FORT WAYNE, Ind. (Indiana’s NewsCenter) In an exclusive interview with Chief Justice Randall Shepard, Indiana’s NewsCenter was given insight as to how the first comprehensive review of criminal code and sentencing could be reshaped in the coming years.
The review, endorsed today by Governor Mitch Daniels, is receiving support in the General Assembly from both sides of the aisle. The review, asked for by all three branches of state government about a year ago, something Chief Justice Shepard referred to as a first, examined Indiana’s public safety, criminal code and sentencing guidelines.
The policy changes, recommended by the Council of State Governments Justice Center and the Pew Center, could save taxpayers more than $1 billion by 2017. There are three categories for these changes:
1. Improve proportionality in sentencing and ensure prison space for the worst offenders by creating a more precise set of drug and theft sentencing laws and providing judges with more sentencing options for individuals who commit the least serious felony charges.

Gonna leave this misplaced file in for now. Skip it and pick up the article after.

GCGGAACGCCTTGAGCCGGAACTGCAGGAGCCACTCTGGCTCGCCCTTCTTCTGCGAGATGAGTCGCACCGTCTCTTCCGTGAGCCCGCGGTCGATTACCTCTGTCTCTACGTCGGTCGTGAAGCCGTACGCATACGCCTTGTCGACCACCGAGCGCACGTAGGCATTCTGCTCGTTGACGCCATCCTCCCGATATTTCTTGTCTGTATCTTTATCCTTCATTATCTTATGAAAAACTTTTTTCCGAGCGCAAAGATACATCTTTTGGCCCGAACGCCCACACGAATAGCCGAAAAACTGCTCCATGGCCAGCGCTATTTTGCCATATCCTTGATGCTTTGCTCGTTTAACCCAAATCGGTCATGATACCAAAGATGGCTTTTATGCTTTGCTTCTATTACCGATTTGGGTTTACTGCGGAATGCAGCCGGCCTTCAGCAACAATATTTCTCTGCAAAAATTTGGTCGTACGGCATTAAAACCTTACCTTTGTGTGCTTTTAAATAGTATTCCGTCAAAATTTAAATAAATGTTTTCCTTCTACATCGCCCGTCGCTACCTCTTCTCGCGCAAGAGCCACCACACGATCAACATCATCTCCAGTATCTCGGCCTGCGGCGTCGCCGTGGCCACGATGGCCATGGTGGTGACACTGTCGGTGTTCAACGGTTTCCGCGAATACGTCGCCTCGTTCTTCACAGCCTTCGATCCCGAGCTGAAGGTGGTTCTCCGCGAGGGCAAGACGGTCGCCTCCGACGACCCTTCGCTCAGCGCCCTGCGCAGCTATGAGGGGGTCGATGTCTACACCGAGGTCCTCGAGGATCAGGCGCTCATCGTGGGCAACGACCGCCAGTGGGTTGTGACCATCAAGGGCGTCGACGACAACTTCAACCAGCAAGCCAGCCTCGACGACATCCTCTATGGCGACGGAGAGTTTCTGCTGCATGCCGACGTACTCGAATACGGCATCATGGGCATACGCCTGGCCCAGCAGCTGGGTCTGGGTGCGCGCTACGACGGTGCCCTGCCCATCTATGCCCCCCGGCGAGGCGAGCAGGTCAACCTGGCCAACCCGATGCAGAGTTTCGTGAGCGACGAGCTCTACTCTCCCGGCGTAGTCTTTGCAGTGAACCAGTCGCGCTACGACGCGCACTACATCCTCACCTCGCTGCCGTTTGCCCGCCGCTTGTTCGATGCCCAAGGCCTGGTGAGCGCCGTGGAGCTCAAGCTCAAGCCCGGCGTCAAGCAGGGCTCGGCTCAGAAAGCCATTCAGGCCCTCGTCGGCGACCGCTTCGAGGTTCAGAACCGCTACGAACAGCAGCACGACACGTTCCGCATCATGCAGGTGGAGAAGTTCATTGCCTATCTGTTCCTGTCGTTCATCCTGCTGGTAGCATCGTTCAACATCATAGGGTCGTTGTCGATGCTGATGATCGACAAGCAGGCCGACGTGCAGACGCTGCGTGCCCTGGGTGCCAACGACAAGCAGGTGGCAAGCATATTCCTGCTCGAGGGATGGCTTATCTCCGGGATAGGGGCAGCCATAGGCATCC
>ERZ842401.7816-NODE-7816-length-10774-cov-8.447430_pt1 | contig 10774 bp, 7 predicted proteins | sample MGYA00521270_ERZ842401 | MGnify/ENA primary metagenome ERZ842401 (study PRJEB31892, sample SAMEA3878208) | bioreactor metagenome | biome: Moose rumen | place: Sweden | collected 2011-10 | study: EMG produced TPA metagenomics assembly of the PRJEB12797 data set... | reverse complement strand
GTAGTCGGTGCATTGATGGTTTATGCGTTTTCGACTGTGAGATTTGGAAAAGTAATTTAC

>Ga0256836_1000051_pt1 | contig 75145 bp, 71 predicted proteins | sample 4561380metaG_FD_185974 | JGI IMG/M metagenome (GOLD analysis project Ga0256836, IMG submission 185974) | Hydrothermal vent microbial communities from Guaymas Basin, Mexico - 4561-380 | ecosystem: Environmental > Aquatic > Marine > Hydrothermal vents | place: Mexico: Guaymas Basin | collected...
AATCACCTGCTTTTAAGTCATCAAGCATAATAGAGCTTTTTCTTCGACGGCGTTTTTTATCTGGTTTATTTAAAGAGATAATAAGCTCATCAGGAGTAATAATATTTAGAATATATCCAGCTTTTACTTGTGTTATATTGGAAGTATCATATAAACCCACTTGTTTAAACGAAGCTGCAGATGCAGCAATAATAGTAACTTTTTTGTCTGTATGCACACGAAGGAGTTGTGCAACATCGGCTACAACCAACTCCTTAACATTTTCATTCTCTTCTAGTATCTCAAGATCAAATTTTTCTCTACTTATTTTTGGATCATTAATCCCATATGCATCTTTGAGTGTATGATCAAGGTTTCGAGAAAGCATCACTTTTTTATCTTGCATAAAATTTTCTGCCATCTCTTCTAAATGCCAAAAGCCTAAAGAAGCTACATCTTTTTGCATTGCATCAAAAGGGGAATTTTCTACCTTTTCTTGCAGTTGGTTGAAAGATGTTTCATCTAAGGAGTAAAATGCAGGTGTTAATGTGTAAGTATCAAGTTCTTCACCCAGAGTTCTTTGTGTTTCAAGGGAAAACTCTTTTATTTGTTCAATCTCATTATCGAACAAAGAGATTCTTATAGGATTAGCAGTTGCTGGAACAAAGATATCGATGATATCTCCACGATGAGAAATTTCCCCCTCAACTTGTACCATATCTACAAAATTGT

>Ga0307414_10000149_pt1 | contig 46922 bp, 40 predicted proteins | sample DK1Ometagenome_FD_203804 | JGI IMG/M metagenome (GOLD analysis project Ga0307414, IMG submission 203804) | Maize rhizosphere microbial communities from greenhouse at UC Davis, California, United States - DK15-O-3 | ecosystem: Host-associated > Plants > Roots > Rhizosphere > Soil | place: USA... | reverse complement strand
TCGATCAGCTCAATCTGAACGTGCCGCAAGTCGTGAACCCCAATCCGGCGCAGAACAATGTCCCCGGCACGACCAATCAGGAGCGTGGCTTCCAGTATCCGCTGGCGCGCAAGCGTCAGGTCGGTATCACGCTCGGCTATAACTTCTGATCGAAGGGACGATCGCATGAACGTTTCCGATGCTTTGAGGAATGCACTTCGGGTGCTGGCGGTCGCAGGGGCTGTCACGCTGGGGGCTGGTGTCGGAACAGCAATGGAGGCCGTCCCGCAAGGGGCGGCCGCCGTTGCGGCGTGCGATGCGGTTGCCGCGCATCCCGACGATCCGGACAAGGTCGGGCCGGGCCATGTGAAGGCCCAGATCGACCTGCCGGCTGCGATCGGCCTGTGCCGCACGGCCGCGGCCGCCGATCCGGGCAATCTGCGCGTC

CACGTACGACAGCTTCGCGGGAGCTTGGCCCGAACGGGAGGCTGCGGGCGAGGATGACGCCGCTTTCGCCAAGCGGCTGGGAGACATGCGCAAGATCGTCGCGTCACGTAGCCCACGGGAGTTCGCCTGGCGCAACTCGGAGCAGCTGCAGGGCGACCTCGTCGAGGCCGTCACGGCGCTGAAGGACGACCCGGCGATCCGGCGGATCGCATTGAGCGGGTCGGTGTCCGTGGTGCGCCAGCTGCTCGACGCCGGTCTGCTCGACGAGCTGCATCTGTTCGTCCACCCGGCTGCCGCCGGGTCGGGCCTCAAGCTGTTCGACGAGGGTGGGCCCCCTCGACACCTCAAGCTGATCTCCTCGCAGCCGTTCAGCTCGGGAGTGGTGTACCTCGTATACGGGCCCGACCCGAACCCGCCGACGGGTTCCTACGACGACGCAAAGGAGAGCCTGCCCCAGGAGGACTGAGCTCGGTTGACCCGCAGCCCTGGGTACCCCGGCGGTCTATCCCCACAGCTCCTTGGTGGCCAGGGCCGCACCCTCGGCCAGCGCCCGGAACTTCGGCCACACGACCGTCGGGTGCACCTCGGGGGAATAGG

2. Strengthen community supervision by focusing resources on high-risk offenders and creating incentives for supervision agencies to coordinate better with one another.
3. Reduce recidivism and bolster public safety by increasing access to community-based substance abuse and mental health treatment and enabling probation officers to respond with more effective, swift and certain sanctions.
Allen County’s Re-Entry Court, according to Chief Justice Randall, is one example of how these changes can be achieved. He says Allen County’s community correction programs are models, not only for the state, but also for courts around the country.
Other recommendations in the review include strengthening probation services and opportunities for non-violent and first-time offenders when re-entering society.
Also as part of the Governor’s endorsement today, was the announcement that a new 512-bed high security annex will be built as an addition to New Castle Correctional Facility. The GEO Group, Inc. will build, finance and operate the new structure.
In 1987 there were more than 12,000 inmates in Indiana’s correctional system. Today there are more than 29,000 inmates in Indiana’s correctional system. By 2017 there are expected to be more than 35,000 inmates.
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